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Eazel pulls plugs after cash quest fails

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After a year of singing its praises, Eazel's richest backers weren't around to save it when the going got tough. The company that promised to make Linux easy for technophobes to use is to close.

Bart Decrem announced the news on a Gnome developer's list late afternoon Pacific Time, after much speculation. The company laid off half of its staff earlier this year, and failed to raise new funds.

In a move that we likened to dragging a PR intern off the street and threatening to hit them with a rock until they came up with a Linux strategy, Dell invested $2m in the company in its first round, but this year decided that enough was enough. $11m came from Accel Ventures.

The company recruited convivial Sun veteran Brian Croll, who ironically enough was responsible for knifing Sun's efforts to open source Solaris and Java, to head the marketing. Ironically, because Sun subsequently endorsed the free software file manager annointing it as future front end to Solaris.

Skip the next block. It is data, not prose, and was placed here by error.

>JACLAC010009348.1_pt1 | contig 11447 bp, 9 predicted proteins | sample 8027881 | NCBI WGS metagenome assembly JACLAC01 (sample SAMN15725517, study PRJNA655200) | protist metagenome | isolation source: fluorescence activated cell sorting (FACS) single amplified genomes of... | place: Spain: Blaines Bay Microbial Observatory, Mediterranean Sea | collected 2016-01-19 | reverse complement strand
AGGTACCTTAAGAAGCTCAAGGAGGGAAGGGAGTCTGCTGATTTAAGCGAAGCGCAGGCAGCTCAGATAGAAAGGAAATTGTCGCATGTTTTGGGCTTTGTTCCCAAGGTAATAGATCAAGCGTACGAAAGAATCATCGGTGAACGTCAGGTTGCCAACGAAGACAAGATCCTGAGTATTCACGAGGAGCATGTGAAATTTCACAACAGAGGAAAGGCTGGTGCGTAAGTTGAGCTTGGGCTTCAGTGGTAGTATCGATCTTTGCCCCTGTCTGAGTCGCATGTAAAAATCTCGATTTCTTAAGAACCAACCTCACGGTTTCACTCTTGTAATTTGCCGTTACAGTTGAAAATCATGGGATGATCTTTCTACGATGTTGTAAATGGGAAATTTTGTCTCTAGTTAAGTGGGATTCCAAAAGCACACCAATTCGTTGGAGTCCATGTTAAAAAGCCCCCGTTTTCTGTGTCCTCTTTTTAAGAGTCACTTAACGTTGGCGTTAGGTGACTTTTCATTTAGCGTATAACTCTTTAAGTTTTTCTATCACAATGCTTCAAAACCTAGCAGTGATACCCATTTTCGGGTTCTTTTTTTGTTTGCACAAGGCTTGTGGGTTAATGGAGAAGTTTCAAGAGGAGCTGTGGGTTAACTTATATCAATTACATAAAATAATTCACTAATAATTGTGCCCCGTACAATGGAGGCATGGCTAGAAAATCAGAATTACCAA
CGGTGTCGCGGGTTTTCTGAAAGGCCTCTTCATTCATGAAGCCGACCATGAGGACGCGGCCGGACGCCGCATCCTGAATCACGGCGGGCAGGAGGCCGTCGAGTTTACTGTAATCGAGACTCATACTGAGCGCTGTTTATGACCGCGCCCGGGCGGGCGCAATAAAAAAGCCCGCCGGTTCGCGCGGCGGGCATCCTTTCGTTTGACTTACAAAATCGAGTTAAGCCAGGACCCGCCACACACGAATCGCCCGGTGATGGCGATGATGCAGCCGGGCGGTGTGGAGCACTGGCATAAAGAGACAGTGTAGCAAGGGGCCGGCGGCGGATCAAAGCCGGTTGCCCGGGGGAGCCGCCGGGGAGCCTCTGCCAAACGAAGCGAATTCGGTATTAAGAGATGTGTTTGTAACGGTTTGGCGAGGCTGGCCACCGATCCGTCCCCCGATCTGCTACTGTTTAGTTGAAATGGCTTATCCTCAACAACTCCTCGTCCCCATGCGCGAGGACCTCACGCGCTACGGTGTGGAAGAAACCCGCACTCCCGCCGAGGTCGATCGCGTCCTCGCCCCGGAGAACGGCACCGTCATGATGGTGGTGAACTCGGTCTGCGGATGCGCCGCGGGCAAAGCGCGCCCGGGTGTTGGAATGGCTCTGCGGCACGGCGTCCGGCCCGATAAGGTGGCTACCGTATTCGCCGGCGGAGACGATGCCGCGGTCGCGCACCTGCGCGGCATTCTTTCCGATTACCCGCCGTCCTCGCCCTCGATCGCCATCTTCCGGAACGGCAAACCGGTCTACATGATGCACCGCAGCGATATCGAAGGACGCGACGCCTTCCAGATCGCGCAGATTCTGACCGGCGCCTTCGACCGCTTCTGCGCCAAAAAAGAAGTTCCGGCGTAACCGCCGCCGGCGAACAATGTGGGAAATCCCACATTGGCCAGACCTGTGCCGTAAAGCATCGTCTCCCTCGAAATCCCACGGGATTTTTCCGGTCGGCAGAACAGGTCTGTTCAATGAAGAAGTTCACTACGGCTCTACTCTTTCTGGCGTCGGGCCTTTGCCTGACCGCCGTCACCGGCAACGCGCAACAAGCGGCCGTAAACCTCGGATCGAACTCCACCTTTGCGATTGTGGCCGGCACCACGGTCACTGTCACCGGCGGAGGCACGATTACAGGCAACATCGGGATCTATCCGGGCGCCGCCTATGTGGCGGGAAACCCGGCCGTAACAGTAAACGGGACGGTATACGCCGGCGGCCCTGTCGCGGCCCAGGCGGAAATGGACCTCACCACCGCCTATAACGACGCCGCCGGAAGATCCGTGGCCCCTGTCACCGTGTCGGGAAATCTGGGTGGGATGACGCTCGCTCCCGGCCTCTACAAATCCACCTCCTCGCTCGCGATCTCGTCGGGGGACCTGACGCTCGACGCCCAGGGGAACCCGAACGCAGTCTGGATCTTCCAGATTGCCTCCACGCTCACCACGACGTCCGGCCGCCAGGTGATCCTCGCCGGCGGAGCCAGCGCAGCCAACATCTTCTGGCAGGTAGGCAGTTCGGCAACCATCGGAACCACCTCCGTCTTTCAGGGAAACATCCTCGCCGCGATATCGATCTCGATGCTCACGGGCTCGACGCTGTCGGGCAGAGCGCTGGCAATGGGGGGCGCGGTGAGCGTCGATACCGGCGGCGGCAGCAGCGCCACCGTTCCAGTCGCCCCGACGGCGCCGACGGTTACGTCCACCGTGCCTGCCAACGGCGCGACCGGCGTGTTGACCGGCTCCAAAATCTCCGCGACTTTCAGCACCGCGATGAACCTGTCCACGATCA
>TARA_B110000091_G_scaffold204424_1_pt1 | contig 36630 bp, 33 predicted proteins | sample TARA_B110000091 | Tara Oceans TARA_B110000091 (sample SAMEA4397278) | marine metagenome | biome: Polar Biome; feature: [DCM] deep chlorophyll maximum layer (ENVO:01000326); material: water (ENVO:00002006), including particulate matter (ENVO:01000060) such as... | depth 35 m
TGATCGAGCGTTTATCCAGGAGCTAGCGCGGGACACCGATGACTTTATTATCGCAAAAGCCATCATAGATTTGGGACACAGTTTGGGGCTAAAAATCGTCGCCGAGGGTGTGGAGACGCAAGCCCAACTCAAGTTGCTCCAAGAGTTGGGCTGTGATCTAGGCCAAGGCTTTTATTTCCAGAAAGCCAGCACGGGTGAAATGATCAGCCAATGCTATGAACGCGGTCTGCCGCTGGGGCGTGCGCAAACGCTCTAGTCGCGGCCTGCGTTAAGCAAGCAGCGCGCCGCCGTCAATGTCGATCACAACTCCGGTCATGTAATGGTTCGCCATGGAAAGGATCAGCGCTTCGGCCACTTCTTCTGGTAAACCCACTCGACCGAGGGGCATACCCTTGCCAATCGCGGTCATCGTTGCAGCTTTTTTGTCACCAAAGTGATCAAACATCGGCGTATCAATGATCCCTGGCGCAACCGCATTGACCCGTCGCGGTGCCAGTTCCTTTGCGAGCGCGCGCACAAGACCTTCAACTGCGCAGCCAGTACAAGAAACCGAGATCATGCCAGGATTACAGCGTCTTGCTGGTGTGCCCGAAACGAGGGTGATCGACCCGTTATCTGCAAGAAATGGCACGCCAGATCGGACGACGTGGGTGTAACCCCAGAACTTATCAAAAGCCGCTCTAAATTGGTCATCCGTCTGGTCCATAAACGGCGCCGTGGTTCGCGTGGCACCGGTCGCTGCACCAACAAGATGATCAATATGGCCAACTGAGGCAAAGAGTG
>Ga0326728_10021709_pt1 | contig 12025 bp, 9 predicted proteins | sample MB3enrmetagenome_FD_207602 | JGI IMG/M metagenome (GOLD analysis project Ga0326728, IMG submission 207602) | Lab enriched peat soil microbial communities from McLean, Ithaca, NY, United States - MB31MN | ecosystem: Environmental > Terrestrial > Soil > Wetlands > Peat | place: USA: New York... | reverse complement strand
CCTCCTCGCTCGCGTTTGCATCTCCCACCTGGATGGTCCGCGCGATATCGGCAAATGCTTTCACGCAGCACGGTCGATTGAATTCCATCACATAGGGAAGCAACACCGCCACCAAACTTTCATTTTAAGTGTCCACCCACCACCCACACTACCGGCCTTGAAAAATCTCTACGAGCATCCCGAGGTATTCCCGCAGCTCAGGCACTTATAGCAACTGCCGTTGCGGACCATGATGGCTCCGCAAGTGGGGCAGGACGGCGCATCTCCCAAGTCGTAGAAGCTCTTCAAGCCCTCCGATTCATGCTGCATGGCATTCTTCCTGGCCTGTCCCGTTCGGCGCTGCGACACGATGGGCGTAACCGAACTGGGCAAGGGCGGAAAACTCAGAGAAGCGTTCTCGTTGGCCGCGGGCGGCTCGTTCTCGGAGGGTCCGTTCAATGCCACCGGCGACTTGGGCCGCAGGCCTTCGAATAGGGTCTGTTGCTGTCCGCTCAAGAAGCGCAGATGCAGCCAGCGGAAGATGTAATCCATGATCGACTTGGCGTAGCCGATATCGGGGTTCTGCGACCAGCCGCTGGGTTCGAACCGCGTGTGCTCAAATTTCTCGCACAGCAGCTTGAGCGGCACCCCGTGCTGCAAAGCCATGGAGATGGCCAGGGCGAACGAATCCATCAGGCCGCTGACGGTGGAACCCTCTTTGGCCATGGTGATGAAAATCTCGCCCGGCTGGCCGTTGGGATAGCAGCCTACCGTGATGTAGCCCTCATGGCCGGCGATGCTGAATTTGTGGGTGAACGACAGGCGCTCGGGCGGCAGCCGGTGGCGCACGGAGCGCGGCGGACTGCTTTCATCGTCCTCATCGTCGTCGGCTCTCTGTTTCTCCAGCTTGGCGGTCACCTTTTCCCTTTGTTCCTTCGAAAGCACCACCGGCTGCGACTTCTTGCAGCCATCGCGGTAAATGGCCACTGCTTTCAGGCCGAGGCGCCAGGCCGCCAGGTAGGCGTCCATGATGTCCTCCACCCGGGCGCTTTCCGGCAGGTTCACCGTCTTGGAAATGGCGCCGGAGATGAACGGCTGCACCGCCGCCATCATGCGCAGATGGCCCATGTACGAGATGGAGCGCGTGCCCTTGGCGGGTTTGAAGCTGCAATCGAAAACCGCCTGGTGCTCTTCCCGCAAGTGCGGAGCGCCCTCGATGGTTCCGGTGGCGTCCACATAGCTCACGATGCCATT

Co-founder Andy Hertzfeld is to host what's left of the Web site privately for the time being, announced Decrem. Being GPL, the source code is freely available for developers to continue work.

Eazel's failure won't diminish the achievement of Nautilus - it's still the most ambitious standalone file manager for Linux - but it does nail a business model that saw over 70 staff burn through $13m on what is merely a file manager. But there's no reason why it shouldn't flourish as part of the GNOME project. ®

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